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On Tradition and tradition

I have apparently set a new goal for myself to see how many books I can be reading at the same time, having started to read the Catechism of the Catholic Church (if you don’t have one, buy one). This morning I came across #83:

The Tradition here in question comes from the apostles and hands on what they received from Jesus’ teaching and example and what they learned from the Holy Spirit. The first generatino of Christians did not yet have a written New Testament, and the New Testament itself demonstrates the process of living Tradition.
Tradition is to be distinguished from the various theological, disciplinary, liturgical or devotional traditions, born in the local churches over time. These are the particular forms, adapted to different places and times, in which the great Tradition is expressed. In the light of Tradition, these traditions can be retained, modified or even abaondoned under the guidance of the Church’s magisterium.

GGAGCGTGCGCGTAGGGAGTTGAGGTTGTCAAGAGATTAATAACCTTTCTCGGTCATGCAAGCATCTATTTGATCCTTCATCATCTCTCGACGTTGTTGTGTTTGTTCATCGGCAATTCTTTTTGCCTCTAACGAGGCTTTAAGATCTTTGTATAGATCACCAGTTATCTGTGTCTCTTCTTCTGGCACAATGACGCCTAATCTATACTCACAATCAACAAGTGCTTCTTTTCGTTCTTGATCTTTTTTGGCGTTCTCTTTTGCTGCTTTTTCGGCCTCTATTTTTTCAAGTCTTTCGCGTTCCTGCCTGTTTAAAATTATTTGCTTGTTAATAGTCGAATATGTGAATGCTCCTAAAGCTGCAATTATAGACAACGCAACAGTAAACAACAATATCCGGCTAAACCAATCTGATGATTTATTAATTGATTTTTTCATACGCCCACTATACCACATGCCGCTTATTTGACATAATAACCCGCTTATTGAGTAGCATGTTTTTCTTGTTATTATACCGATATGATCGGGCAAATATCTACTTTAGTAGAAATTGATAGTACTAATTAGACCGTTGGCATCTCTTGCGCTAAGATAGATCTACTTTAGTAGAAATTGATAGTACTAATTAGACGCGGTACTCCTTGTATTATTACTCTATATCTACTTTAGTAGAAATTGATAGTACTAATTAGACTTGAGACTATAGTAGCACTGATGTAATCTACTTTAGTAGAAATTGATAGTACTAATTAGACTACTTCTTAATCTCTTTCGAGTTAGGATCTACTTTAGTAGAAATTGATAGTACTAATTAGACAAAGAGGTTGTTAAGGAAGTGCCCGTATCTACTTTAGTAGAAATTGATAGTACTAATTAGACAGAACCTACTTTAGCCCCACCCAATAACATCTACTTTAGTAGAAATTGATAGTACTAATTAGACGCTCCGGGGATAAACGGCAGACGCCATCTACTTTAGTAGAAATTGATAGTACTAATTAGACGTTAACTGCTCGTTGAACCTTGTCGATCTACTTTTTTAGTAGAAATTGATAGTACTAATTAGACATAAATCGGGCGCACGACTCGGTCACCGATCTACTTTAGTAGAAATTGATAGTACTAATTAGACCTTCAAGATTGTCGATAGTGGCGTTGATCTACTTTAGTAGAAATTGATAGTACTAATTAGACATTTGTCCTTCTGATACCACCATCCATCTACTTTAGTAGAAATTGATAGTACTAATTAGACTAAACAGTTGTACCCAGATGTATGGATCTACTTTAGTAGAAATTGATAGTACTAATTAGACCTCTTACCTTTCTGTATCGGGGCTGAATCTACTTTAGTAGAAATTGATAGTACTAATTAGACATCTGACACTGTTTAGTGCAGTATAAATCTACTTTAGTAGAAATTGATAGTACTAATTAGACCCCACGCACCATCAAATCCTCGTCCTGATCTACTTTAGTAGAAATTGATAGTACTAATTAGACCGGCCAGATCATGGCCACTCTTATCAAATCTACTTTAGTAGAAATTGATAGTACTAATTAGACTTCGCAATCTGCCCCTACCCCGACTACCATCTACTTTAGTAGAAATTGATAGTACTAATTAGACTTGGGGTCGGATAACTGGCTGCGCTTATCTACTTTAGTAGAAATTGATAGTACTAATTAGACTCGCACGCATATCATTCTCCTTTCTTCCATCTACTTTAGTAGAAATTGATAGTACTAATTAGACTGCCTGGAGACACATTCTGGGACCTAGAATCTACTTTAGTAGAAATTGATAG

Wow. If you take the time to wrap your head around that whole thing, you see just how heady and critical a statement is. It points in many ways to how so many over time, Catholics and non-Catholics alike have confused Tradition with tradition and vice-versa. I think it’s critical we all keep in mind the distinction as the Church moves forward in time. I’ll post on the 14th Sunday of Ordinary Time later – the kids want to go play outside now…

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